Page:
The room’s wheelchair accessible bathroom with roll-in shower was spectacular. It was covered in a marble-like tile from floor to ceiling – it actually glimmered in the light. Large windows encircled the shower, but the room was on a high enough floor to prevent peeping toms. The windows were also reflective on the outside, so I had no worries.
The roll-in shower had a nice bench along the window. The hotel didn’t have any portable shower chairs, so I had to make do with this. The handheld shower nozzle and water controls were barely within reach of the bench – and I have long arms (6’3″ before my accident). A grab bar was located along the wall, beneath the showerhead. If you travel with your own shower chair, it will come in handy. The size of the shower area seemed almost large enough for an elephant, so there will be space for whatever you need.
The sink area was set at a great height, and I was able to roll my chair underneath. The toilet (not pictured) was one of the main drawbacks of the room. There was no space to roll my wheelchair next to it, so I had to park my chair in front of the toilet for an awkward transfer. The toilet did have some cool push-button bidet features, though!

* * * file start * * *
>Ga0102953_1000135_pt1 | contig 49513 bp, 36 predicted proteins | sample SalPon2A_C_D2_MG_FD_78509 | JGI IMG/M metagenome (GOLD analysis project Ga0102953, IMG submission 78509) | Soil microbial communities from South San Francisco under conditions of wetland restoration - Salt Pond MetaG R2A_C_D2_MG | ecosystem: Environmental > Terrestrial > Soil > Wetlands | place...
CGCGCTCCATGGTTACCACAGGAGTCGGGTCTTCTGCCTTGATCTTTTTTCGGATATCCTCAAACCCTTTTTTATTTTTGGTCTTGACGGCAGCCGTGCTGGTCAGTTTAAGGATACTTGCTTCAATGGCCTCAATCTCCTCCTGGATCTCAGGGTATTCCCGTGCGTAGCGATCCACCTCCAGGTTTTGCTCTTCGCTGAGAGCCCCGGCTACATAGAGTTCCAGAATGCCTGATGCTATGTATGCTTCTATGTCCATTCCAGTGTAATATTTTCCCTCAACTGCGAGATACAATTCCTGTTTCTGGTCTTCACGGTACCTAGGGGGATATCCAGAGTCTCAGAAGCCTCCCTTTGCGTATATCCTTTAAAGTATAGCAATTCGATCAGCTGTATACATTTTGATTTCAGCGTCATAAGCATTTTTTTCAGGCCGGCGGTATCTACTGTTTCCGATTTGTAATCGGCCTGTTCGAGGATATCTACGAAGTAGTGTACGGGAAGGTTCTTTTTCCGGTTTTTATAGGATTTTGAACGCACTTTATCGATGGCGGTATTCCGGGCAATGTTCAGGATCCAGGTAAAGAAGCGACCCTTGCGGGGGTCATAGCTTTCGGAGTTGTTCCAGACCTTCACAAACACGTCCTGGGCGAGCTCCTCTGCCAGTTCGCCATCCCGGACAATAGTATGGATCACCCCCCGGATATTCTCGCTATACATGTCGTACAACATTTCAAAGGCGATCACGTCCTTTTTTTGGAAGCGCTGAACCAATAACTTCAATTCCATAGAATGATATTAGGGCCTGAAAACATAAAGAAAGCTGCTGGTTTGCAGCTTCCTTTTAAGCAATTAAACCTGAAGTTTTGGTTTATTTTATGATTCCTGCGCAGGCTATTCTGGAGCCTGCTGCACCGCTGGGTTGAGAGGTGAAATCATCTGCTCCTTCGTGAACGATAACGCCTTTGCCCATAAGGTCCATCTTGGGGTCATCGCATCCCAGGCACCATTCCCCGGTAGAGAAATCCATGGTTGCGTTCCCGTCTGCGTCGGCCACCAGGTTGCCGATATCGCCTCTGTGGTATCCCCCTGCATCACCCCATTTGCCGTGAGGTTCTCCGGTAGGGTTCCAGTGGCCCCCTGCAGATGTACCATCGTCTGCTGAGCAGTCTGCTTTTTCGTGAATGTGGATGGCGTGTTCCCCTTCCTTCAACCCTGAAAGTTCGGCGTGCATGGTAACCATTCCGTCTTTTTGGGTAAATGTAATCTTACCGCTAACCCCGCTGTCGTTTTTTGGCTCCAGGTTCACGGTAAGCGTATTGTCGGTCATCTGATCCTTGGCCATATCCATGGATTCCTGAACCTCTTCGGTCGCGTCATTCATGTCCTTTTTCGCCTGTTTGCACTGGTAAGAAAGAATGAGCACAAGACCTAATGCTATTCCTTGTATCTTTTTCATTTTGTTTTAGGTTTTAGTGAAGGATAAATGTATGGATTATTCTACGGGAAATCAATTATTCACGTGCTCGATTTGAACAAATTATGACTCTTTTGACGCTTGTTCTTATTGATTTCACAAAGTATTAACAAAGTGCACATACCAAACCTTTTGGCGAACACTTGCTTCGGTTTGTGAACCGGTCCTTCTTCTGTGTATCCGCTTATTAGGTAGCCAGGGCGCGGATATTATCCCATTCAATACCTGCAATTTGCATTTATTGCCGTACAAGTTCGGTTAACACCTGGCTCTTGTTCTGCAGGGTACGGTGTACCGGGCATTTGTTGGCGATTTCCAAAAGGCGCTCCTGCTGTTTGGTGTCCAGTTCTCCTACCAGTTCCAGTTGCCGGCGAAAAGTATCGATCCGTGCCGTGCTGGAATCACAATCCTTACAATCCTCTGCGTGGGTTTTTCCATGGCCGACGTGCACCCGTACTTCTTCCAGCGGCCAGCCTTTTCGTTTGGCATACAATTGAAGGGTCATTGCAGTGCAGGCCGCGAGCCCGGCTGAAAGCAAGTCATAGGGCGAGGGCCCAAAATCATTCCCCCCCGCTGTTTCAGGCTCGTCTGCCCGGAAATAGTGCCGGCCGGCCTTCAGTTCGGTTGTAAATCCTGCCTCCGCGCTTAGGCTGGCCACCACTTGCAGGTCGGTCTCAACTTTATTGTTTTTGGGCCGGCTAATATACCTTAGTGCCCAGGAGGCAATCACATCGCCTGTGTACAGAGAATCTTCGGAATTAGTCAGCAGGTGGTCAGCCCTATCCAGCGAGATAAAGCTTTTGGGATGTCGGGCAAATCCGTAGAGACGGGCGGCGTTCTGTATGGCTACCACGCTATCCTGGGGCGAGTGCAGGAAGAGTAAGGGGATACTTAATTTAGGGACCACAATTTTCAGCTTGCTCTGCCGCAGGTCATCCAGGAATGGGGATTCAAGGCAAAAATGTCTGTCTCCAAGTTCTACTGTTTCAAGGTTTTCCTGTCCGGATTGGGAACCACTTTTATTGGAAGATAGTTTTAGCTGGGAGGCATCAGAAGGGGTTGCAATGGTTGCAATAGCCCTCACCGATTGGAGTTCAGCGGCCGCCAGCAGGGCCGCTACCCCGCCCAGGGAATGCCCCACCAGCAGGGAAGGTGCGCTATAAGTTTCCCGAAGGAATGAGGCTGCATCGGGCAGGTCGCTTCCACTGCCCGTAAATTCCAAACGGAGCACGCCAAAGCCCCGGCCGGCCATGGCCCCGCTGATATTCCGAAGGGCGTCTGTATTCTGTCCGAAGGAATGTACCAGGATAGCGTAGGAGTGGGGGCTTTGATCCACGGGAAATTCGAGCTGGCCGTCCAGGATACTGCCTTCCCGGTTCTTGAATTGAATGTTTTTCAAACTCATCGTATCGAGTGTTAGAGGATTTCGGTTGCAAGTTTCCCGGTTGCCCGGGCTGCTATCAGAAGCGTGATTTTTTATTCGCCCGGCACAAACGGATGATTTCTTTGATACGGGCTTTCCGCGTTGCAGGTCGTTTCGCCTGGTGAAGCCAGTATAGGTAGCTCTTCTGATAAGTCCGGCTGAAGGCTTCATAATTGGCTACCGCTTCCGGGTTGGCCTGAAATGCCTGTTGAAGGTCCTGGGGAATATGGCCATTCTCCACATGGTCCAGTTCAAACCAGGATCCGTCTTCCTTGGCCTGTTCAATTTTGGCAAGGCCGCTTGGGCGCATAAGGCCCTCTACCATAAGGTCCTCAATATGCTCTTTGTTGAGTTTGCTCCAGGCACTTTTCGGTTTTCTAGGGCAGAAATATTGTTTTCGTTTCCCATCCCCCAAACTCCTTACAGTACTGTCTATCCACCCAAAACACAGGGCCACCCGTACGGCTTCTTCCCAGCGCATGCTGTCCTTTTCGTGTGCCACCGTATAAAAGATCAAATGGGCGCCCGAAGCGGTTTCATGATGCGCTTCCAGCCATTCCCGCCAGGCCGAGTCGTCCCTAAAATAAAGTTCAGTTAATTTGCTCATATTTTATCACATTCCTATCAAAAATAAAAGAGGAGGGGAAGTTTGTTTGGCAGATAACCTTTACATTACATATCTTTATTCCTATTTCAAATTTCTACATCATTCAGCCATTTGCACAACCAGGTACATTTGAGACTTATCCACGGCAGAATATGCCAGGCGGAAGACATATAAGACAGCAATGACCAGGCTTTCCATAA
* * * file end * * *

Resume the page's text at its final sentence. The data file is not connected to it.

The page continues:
Rooftop Levels & Bar
The hotel’s spectacular rooftop is one of the main reasons I chose to stay at the Bangkok Marriott Hotel Sukhumvit 57. It looks fabulous in the photos (and in real life), and several of my friends had stayed here previously. There are three rooftop levels, which I have numbered in the photograph above.
Let me start with #1, the uppermost level and the true rooftop. As you can see in the photograph, it is reached via a staircase from level 2, and is this not wheelchair accessible. If I owned the hotel, I would outfit the staircase with a wheelchair lift, or replace it with an elevator. Oh well – bummer.